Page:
Does I-5 Fix Fail on Equity?

In final comments, impacts on black community cited

4/10/2019, 7 a.m.
“Although it would be nice to fix the bottleneck on I-5 and the project includes $250 million for surface street ...
The impacts past and future to Portland’s African American community were addressed last week in final comments on plans by the Oregon Department of Transportation to upgrade a 1.7 mile segment of I-5 at the Rose Quarter. Photo by Danny Peterson

Governmental leaders from Portland and Metro have thrown shade to a plan to expand a segment of I-5 to fix a bottle neck at the Rose Quarter saying the Oregon Department of Transportation failed to address equity issues when studying the project, including the impact to a black population which was displaced from the area and would return under a new vision for the neighborhood.

As the public comment period on the highway construction project came to a close last week, Portland City Commissioner Chloe Eudaly called for a more extensive review of the impacts of the proposed $500 million renovation, joining a large number of voices critical of the project, including the Portland School Board, and environmental and community groups.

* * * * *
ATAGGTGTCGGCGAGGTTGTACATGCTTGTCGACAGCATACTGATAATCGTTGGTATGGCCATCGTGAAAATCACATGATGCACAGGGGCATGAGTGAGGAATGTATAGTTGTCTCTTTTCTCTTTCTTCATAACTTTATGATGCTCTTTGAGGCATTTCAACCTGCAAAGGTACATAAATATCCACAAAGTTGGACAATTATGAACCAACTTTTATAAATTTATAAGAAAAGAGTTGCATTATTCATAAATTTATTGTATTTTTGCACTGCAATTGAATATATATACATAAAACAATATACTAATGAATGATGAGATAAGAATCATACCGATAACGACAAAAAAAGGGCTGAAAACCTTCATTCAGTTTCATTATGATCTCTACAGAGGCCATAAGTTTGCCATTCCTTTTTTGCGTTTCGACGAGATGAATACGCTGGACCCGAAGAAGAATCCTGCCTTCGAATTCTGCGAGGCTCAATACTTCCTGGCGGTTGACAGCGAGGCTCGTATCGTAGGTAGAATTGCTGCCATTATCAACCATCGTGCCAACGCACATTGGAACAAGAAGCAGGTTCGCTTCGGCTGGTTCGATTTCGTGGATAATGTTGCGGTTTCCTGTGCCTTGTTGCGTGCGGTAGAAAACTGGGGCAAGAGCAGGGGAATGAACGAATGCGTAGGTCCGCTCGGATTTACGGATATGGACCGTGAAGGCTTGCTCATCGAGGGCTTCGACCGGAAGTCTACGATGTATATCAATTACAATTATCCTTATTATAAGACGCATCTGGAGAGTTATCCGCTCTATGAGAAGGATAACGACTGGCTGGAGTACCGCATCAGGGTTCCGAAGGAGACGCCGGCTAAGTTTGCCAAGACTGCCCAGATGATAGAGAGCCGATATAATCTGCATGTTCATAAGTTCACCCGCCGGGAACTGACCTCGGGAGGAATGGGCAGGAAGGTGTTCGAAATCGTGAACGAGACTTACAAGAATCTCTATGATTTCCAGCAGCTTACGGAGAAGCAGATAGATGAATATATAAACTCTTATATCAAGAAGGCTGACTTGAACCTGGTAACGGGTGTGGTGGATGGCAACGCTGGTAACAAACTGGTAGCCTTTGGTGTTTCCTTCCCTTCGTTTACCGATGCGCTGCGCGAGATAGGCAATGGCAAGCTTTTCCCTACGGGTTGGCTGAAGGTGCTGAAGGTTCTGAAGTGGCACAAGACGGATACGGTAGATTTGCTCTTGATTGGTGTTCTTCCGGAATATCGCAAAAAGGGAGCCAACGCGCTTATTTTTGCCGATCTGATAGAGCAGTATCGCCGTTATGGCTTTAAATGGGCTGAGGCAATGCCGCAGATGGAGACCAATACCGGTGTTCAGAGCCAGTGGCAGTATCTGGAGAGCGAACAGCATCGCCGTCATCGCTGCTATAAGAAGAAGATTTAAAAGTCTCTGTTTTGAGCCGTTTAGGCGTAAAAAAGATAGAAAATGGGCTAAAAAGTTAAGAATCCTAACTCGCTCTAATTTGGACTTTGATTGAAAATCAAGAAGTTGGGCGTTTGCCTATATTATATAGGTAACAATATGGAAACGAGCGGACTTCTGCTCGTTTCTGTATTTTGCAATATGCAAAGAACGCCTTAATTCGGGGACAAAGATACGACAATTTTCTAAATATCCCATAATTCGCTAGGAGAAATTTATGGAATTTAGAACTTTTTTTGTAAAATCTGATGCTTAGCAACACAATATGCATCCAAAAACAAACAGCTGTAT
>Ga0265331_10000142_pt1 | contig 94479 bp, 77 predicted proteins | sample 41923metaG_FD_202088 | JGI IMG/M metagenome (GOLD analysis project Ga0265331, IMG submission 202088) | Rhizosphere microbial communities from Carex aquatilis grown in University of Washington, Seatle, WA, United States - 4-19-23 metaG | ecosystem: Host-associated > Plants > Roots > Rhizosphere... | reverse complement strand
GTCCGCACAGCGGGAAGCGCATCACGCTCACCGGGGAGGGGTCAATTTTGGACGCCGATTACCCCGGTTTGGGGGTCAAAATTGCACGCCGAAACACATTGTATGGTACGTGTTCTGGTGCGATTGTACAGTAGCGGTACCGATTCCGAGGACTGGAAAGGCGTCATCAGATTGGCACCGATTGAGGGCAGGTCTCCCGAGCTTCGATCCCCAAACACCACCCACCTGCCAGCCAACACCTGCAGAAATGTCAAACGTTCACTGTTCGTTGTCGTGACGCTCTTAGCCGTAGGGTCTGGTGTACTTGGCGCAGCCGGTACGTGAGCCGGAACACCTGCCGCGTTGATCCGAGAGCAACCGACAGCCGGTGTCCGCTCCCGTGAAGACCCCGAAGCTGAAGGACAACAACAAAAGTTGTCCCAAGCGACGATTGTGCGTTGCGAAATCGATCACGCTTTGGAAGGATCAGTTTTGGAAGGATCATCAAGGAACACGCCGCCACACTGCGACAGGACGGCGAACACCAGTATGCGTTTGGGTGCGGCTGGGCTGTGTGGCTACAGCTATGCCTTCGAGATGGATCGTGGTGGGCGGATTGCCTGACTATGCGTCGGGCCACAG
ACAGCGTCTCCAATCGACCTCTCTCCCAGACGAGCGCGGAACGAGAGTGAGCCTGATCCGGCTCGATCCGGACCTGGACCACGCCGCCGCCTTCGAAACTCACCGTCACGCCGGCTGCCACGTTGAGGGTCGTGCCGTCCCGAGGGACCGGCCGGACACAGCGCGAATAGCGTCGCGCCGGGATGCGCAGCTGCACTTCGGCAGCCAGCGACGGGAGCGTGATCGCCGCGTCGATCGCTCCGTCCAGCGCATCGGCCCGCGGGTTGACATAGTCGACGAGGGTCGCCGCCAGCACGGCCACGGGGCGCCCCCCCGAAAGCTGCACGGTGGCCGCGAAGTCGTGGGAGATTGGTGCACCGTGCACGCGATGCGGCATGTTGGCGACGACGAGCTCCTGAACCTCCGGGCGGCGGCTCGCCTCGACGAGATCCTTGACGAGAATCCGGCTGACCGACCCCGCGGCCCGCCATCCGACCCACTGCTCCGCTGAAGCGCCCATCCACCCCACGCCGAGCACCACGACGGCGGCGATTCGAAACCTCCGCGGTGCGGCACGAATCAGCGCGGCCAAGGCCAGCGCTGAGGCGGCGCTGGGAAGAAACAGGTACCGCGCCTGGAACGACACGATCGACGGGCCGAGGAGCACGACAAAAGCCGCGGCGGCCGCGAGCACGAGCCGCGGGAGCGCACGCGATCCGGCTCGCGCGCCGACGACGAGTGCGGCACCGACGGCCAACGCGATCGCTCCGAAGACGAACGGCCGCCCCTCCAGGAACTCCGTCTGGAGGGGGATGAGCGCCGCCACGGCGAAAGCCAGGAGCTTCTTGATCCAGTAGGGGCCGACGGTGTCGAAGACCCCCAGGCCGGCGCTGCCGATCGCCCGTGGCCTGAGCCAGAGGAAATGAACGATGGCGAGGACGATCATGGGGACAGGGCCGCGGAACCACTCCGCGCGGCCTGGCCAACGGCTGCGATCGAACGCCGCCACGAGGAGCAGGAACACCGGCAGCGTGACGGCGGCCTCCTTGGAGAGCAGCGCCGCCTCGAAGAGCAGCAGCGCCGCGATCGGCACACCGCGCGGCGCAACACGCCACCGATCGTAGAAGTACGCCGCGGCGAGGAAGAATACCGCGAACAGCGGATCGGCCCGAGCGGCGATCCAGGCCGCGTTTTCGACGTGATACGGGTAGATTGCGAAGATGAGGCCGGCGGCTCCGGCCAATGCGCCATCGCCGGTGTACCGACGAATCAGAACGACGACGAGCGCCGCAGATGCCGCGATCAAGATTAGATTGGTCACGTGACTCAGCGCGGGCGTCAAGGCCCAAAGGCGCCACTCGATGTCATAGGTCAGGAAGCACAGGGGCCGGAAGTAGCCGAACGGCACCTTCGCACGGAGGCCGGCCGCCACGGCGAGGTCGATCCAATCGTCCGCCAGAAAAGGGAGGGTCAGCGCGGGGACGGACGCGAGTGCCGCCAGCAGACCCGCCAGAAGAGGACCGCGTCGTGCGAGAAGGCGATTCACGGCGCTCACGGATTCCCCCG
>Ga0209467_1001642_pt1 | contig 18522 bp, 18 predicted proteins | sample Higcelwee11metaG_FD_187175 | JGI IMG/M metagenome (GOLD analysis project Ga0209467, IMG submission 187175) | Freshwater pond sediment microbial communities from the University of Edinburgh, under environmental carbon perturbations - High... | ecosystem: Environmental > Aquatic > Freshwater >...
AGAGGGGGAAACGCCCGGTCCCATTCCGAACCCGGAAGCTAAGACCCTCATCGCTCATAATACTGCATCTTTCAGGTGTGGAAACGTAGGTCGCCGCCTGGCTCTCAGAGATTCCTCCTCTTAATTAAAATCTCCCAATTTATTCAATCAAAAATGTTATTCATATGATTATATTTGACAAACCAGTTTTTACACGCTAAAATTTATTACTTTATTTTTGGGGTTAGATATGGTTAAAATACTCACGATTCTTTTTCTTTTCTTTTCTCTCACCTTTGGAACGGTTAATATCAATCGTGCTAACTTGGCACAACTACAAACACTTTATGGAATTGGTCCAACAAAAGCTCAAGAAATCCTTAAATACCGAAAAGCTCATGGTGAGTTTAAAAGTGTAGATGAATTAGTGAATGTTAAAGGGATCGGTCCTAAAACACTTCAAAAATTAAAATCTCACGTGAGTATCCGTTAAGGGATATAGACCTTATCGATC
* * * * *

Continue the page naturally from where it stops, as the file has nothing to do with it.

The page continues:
The project involves adding merging lanes, capping the freeway in a small portion of the 1.7 mile area, and adding two new pedestrian and bike bridges spanning the freeway.

It has gained criticism in part due to the proposed auxiliary lanes cutting even closer to the hillside near Harriet Tubman Middle School which serves a large African American community and already experiences pollutants outside due to traffic congestion. ODOT has claimed that the project would improve air quality because it would keep traffic moving.

“Although it would be nice to fix the bottleneck on I-5 and the project includes $250 million for surface street improvements focused on better pedestrian, bike, and transit infrastructure, as it stands the added auxiliary lanes on I-5 will not deliver meaningful safety, environmental, or equity benefits to Portland,” Eudaly said.

In a letter addressed to ODOT Commision Chair Tammy Baney, and co-signed by Mayor Ted Wheeler, Metro Council President Lynn Peterson called for ODOT to adopt a racially sensitive approach to proceeding with the project, citing the hundreds of families and businesses that were displaced in the 1950s in the predominately black Albina neighborhood during I-5’s original construction.

Peterson also backs Albina Vision Trust, a volunteer group seeking to re-develop the community of lower Albina with the construction of affordable housing and new public plazas, and other measures.

“[The highway project] is a once-in-generation opportunity to build over the divisive, trenched highway and reconnect inner east Portland neighborhoods to the Willamette River. Let’s take the opportunity to fix the problem that was created when I-5 was originally construct,” Albina Vision chair Rukaiyah Adams said in her own letter, in which she also called for an environmental impact statement from ODOT.